One of the things that makes Alzheimer’s, and all dementia for that matter, so devastating is that it destroys the most important organ we have, the brain. As the control center for our entire body, the brain plays a role in every function. This, of course, includes how our senses work, from perception to reaction.
Since different parts of the brain are responsible for each of the senses, they will be affected differently by Alzheimer’s. If you’re caring for a family member with Alzheimer’s, it’s important to become familiar with the effects Alzheimer’s disease has on the 5 senses. This will help you understand the physical obstacles your family member is handling on a daily basis.
Although Alzheimer’s disease has no physical effects on the eyes, it impacts the ability of the brain to translate images. This can cause confusion, disorientation and anxiety. It can also prevent the person from recognizing familiar people or places.
Ways to Handle Issues With Sight & Interpretation
-Avoid using small rugs in a family members house. Not only are they the cause of many trips and falls, but the color difference between the floor they lay on may give the perception of a hole. This side effect may disorient the person with Alzheimer’s and may make them fearful or confused
-Create color contrast between floors and walls to create visual “depth.” To eliminate tripping hazards, remove rugs or mats from the floor that are a similar color to the surrounding walls and décor
-Mark the edges of steps with brightly colored strips of tape to identify height changes
-Place brightly colored signs or simple pictures on doors for easier identification. (i.e. bathroom, bedroom, etc.)
An ordinary side effect of Alzheimer’s disease is a loss of smell. In most cases, this issue is discovered before the Alzheimer’s diagnosis. Although a loss in smell does not indicate that one has Alzheimer’s disease, it is advised that one consult a physician to confirm the source of the problem
Ways to Protect & Care For a Family Member With a Loss in Smell
-Install smoke detectors and check them frequently
-Keep refrigerators clear of spoiled food. Due to the lack of smell, spoiled food may be consumed
-Remove or secure all items with toxic fumes
As Alzheimer’s progresses the sensitivity of the taste buds can be dulled. This side effect may cause your family member to become less hungry. To avoid severe weight loss or malnutrition, it’s important to help your loved one plan their weekly meals, offer more frequent and smaller meals and keep healthy snacks available.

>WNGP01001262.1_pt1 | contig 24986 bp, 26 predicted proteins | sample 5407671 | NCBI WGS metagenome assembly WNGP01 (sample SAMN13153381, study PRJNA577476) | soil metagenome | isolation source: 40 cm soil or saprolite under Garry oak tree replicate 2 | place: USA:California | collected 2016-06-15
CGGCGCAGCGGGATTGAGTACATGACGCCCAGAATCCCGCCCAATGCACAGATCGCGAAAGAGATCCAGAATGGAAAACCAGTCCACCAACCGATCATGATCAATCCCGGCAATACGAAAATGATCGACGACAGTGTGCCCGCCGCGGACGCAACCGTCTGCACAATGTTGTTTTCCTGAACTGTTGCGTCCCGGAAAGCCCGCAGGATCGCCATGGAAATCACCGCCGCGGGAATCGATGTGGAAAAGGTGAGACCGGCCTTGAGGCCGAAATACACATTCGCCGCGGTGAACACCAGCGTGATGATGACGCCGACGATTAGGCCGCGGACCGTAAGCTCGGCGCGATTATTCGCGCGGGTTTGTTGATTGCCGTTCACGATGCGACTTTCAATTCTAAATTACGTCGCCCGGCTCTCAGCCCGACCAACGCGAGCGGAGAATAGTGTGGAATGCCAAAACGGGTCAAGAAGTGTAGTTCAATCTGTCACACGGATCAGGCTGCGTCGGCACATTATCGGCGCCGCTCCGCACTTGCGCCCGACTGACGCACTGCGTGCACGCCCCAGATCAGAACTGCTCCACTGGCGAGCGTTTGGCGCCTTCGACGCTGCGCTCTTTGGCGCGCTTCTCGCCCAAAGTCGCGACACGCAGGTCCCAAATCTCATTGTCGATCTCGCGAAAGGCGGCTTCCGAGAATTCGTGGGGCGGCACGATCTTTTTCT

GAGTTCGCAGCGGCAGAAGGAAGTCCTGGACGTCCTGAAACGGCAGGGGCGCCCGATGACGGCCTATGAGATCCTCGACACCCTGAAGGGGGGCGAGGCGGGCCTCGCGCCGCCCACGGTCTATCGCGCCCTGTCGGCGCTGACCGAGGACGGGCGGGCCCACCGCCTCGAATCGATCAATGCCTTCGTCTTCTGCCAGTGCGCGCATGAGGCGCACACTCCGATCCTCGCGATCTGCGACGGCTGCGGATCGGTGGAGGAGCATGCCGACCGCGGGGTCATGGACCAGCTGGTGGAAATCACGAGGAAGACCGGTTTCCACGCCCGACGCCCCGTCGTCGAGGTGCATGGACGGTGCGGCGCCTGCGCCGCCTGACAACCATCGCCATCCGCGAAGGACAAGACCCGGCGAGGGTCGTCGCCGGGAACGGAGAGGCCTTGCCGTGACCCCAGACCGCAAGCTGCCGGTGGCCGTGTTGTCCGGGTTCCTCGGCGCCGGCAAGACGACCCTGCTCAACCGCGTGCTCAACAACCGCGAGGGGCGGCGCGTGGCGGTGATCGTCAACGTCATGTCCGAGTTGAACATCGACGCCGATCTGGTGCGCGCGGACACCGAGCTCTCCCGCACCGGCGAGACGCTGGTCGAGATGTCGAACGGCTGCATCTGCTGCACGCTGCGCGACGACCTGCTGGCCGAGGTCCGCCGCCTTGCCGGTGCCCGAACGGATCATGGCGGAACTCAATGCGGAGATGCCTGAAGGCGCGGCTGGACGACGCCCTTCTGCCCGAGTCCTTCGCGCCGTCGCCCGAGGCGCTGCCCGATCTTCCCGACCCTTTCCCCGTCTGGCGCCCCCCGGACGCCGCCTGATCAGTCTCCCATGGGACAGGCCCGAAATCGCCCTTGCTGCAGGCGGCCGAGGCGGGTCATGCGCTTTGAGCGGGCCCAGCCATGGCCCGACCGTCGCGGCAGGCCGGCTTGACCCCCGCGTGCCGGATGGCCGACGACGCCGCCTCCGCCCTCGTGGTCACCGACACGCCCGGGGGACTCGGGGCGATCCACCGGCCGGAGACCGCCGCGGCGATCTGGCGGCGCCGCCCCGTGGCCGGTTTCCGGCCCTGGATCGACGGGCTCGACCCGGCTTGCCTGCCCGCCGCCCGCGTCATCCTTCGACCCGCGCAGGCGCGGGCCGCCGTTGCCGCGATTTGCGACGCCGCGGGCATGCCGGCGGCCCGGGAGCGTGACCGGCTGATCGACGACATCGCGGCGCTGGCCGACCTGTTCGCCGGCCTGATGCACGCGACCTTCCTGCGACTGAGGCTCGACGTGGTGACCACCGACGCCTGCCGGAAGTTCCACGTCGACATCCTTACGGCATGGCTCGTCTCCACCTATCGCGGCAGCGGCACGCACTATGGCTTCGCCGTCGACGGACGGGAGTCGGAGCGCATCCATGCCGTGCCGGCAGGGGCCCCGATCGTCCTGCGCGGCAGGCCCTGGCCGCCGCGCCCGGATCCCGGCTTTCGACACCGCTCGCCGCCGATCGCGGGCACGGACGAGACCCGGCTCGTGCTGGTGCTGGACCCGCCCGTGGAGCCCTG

A loss in taste may also increase the probability of your family member placing hazardous items in their mouths. We recommend removing dangerous chemicals and objects from the home to avoid health hazards.
Ways to Care For a Family Member Without Taste
-Adjust prepared foods to compensate for lack of taste. Avoid adding extra salt or spices that might upset their digestive system.
-Lock up all cleaning supplies
-Learn the Heimlich maneuver
While an individual’s hearing is not usually impacted by Alzheimer’s disease, the ability to process sounds can be impaired. For example, the doorbell could ring and be heard, but not understood. It becomes a random sound that would just cause confusion and anxiety.
How to Care For a Family Member With Hearing Issues
-Reduce and edit the noises inside the home. If the television is on, don’t play music or turn on a radio
-Be aware of noise outside the home. Utilize a secluded space in the home as a retreat when outside noises can’t be controlled
-Avoid large gatherings of people in the home.
Once a family member reaches a late stage of Alzheimer’s, their brain may not be able to interpret the physical sensations. An individual with this side effect may not be able to distinguish between hot or cold or may not feel pain. Because this covers such a broad range of experiences and safety issues, we recommend removing dangerous possessions, objects, and materials from the house.
Ways to Care For a Family Member With Sensory Impairment
-Set water heaters at 120 degrees Fahrenheit.
-Color code water faucet handles. (Ex: red for hot and blue for cold)
-Remove knobs from the stove and place warning signs on the oven and other appliances that get hot.
-Remove all knives and sharp objects. If the person injures themselves, they may not realize it. This could lead to excessive bleeding or untreated wounds that could become infected.
-Make sure that seasonally appropriate clothing is worn. Put extra blankets on their bed during cold weather.
As a caregiver, you always want to encourage independence, safety is the number one concern. Making adjustments in the environment will usually be a work in progress, ever-changing and evolving. It is important to be aware of changes in the person you are caring for so that you can react and respond. If you’re struggling to care for a loved one that has a form of dementia, give our team a call at (630) 534-0886. Terra Vista is a memory care assisted living community in Oakbrook Terrace, Illinois that provides advanced Alzheimer’s and dementia care.